When I was first studying Wicca formally with a Blue Star teacher, she told me to pay attention to the cycles in my life and try to find patterns in relation to the Wheel of the Year. It sounds like a simple, obvious thing now, but at the time it really made a difference in how I carried myself in the world. I was already a journaler, but I started recording things like weather patterns, paying attention to the number of daylight hours, and observing my own private, unscripted reactions to the turning seasons. After a few years, I could see that my energy always spiked near Midsummer. My depression set in at the autumn equinox, and worsened as Yule approached. By the Feast of Torches, I felt mostly human again and it felt safe to start thinking about the future. May Eve could be amazing or awful, depending on how fastidious I was in my self-care. Summer was the time for digging deep and executing big plans.
For me, celebrating the sabbats isn’t always about an elaborate ritual or a big gathering. Any covenleader can tell you that there are seasons and holidays that, by their nature, make wrangling an entire group nearly impossible. The winter solstice is often a bust thanks to extended family celebrating Christmas and Chanukah. Halloween is tough for those of us with small children and trick-or-treat schedules. Summer means vacations and travel and visiting in-laws. Sometimes, for whatever reason, you just can’t have eight, perfect celebrations evenly spaced around the year. A big part of the work is bringing an element of reality into the ideal. Over time, the Wheel has to become real to us, not an abstraction from an imagined past. Not “the best we can do” given that we’re not really living the agrarian lifestyle that we romanticize (probably).
So it’s critical to pay attention to how the movement of the year impacts us in other ways. There are other ways to honor our gods and acknowledge the passing of the seasons. I’ve come to believe that it’s more valuable to build personal associations with the spokes on the Wheel, rather than to fall into the trap of believing that your August Eve can’t be complete unless you learn to bake bread, or that Halloween doesn’t count unless the whole coven comes over for a dumb supper and all-night conversations with the gods of the dead.I think of my first teacher frequently, and this one tiny piece of advice has continued to be central. I try to remind my own initiates to follow suit: note the changes, listen to what’s going on for you, build your own connections, stop pretending that you’re a farmer or a hunter if you’re not a farmer or a hunter.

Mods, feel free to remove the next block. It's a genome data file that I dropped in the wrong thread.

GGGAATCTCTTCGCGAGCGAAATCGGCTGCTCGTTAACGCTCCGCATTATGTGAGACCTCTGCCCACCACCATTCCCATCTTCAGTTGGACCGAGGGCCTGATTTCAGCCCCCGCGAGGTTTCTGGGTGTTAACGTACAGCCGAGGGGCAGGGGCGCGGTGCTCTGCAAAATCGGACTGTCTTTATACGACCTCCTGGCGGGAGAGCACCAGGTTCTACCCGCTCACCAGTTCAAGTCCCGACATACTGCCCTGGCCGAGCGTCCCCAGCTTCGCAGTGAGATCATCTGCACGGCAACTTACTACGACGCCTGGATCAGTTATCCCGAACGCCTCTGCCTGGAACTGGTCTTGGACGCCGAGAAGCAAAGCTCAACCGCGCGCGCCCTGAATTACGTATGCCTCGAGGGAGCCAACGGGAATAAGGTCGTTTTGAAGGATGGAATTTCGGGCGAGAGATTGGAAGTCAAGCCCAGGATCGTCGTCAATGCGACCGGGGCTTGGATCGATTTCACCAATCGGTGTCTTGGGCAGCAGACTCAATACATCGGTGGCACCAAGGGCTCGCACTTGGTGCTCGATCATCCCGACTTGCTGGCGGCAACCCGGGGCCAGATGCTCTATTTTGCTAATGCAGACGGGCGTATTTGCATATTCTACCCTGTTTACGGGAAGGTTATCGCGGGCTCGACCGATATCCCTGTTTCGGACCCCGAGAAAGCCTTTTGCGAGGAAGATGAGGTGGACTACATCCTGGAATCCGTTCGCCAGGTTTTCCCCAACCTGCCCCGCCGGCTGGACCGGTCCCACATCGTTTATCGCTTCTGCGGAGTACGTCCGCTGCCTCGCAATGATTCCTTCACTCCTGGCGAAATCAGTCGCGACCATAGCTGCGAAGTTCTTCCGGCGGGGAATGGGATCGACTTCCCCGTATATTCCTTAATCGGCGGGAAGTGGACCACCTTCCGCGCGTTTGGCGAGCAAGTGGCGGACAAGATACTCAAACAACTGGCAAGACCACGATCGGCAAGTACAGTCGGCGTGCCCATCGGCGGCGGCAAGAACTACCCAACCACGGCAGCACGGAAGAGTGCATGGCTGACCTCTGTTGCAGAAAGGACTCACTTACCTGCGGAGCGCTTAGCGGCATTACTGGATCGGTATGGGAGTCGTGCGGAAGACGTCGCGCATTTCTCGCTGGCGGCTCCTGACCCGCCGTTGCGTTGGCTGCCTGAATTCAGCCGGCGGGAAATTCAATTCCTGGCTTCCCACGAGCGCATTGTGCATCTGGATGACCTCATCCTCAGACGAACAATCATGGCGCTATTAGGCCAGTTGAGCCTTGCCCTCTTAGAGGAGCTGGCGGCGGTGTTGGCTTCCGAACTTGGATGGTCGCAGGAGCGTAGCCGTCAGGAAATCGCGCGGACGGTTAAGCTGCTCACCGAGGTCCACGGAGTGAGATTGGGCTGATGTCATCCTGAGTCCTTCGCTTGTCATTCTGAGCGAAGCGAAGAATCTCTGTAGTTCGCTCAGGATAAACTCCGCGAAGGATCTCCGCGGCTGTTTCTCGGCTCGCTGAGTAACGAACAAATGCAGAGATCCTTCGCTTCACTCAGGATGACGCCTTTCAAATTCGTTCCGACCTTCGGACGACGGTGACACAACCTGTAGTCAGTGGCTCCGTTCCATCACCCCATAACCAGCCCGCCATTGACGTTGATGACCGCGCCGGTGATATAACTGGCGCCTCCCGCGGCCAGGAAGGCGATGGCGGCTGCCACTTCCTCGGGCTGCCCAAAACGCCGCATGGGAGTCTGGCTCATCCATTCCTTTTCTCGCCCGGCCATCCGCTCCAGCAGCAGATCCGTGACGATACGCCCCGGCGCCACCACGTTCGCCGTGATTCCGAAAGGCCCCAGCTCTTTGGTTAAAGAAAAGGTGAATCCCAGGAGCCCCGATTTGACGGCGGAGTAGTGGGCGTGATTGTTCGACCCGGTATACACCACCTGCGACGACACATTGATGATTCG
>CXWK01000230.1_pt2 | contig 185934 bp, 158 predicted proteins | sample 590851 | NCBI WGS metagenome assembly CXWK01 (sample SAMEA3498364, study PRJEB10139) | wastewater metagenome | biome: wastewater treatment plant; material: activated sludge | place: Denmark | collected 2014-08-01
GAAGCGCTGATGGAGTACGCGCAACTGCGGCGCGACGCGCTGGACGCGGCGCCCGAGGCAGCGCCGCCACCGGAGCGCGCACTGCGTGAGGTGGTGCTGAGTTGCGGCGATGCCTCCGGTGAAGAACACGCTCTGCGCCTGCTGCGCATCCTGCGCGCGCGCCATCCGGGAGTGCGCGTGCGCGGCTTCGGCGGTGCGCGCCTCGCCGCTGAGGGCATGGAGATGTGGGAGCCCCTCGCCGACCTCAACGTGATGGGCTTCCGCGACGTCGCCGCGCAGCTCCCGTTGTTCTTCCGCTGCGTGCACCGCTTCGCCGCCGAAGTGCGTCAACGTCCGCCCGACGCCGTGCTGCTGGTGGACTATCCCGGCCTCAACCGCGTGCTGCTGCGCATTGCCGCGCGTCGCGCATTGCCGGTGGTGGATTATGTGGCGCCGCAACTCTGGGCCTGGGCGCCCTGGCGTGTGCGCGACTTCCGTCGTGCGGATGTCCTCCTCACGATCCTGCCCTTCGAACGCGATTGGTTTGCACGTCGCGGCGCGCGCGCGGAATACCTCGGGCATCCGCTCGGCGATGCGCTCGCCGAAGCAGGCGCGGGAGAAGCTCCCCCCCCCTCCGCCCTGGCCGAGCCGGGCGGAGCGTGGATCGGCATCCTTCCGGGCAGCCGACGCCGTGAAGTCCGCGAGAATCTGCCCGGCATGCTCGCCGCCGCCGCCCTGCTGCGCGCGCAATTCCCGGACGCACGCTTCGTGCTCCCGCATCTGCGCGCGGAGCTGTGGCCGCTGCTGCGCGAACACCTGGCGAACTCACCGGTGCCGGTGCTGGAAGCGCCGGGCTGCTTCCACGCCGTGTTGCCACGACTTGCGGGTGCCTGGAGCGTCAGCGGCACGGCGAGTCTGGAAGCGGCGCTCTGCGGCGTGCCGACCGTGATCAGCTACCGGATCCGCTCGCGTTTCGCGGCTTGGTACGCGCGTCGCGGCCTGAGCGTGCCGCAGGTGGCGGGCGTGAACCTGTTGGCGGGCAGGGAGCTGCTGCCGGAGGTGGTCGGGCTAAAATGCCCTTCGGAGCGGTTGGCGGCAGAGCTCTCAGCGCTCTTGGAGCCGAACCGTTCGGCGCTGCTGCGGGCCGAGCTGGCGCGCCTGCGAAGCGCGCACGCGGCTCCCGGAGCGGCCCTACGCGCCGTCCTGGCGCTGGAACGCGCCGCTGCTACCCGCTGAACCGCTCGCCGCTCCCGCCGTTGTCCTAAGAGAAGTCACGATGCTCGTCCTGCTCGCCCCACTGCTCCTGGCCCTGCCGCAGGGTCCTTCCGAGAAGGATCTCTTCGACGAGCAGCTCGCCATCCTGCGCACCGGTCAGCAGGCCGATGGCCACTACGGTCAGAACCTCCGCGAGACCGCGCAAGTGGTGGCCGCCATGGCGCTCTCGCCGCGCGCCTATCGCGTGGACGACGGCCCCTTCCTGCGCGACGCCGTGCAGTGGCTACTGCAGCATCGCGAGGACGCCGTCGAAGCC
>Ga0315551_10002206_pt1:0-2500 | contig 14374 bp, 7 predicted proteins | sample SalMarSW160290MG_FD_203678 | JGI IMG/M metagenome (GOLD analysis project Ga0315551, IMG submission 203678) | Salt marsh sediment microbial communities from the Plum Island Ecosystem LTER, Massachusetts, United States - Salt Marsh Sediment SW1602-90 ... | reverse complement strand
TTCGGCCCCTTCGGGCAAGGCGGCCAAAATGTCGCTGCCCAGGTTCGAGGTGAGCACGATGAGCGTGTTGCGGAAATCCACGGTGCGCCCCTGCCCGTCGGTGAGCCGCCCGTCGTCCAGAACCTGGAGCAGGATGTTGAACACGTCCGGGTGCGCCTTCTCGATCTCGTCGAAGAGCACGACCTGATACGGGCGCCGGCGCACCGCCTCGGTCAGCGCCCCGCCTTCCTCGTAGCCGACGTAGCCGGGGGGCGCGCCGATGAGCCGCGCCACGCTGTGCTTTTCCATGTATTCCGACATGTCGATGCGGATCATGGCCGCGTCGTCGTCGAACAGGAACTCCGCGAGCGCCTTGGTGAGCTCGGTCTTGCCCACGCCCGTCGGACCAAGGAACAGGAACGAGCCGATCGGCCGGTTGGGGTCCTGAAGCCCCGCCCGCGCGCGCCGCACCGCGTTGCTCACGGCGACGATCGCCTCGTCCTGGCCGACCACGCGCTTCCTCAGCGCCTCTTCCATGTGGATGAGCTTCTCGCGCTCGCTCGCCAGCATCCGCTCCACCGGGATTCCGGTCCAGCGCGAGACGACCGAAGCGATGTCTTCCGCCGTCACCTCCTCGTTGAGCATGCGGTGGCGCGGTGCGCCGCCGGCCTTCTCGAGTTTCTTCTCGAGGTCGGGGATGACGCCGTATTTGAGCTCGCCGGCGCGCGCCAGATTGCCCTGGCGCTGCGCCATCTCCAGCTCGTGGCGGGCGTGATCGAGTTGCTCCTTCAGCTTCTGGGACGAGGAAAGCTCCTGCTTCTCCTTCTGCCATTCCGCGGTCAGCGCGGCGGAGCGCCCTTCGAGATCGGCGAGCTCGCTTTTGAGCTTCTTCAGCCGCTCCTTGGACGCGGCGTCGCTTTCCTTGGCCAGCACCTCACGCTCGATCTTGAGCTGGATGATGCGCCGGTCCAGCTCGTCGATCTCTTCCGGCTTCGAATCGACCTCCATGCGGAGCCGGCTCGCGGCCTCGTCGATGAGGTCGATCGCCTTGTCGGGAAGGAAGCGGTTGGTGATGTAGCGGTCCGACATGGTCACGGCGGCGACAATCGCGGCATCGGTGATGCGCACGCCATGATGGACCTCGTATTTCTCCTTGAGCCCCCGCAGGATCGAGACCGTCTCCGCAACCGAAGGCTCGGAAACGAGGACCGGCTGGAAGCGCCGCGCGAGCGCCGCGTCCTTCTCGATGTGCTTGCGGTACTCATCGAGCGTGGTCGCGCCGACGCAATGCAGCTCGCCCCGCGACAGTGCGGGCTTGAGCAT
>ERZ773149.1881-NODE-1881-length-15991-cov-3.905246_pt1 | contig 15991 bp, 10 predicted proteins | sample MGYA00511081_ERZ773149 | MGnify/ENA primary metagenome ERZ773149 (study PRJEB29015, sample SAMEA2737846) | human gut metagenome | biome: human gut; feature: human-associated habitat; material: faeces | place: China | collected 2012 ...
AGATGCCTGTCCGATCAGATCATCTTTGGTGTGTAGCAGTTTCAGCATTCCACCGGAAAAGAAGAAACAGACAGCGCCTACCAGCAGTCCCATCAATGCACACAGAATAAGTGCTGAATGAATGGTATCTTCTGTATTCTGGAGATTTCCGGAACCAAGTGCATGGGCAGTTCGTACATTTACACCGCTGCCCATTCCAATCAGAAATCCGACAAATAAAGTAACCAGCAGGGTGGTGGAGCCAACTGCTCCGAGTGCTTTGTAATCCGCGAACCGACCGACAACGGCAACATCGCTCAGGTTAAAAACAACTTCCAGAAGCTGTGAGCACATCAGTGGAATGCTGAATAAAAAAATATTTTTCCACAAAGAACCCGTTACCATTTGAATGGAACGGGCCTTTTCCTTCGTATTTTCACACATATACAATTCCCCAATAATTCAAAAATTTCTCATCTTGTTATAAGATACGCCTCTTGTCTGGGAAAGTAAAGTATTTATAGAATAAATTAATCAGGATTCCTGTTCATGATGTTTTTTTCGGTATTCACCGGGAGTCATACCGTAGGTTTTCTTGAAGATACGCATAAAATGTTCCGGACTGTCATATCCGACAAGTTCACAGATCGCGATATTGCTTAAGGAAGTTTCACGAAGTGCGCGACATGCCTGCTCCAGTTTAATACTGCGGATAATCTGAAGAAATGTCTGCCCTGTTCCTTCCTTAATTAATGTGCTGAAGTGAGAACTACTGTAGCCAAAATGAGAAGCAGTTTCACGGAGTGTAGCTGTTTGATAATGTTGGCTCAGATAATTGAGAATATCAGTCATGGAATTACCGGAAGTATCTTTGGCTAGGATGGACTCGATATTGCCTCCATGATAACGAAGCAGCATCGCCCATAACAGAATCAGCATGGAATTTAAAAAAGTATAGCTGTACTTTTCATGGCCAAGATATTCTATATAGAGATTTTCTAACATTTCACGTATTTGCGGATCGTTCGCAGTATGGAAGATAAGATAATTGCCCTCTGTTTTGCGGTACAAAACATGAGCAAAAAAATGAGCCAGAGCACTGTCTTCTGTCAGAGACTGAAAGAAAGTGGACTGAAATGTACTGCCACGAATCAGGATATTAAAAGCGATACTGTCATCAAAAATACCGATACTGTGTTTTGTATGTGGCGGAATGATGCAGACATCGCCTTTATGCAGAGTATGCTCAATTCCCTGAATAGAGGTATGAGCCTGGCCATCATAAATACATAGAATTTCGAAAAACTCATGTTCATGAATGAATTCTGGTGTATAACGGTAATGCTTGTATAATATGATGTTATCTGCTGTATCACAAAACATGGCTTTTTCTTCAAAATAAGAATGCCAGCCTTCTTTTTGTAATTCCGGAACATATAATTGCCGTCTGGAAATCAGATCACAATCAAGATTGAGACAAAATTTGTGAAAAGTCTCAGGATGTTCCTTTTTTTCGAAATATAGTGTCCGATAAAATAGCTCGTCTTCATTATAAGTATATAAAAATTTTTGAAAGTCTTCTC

My summer hasn’t been blog heavy. It hasn’t been circle heavy. I’ve noticed that my own work on Patheos waxes and wanes along with my private practice of witchcraft. Sometimes, I’m gung-ho and it’s the only thing I care about (lots of blogs). Other times, I really need to shift, process, and focus on other parts of my life (Internet silence). I spent my August Eve shopping for new clothes for work (as a teacher, I have to be both “professional” and able to break into a full run after children, which makes things tricky sometimes), weeding my yard, and hanging out with my mom. It wasn’t particularly “witchy” by book standards. But it was important. It was steady and familial and fundamentally about rootedness and preparation for the coming season. We shared bread and yardwork and laid plans, and it didn’t matter whether or not everyone knew anything about the history of Lughnasadh or the old Catholic Lammas.
I often say to my own initiates that Wicca is useless if it isn’t impacting the rest of your life in worthwhile ways. Part of the fun of having a coven has been watching so many different people integrate Craft into their lives, finding ways to make the rites make sense to them, building something meaningful, and constructing a living tradition that breathes along with the people who practice it. All of the mundanity of our lives can’t be boxed up safely, separate from what happens in circle. The trick, I think, is realizing that there may be no difference at all. The celebration of the sabbats should say just as much about your homelife, your worklife, and your cowan relationships as it does about a traditional rite, or an ancient Pagan craft, or the worship of a god. It’s important to make time—the rites are important—but I think we sometimes forget to put ourselves in those rites.
So I’m okay with my summer lull. It’s all part of a bigger pattern, documented over the course of paying attention to myself. Besides, it’s not really a lull outside of the Internet; I’m taking teacher exams, writing a book, training with a sword, and running a household. And those things have just as much bearing on my Wiccan practice as anything I do in circle.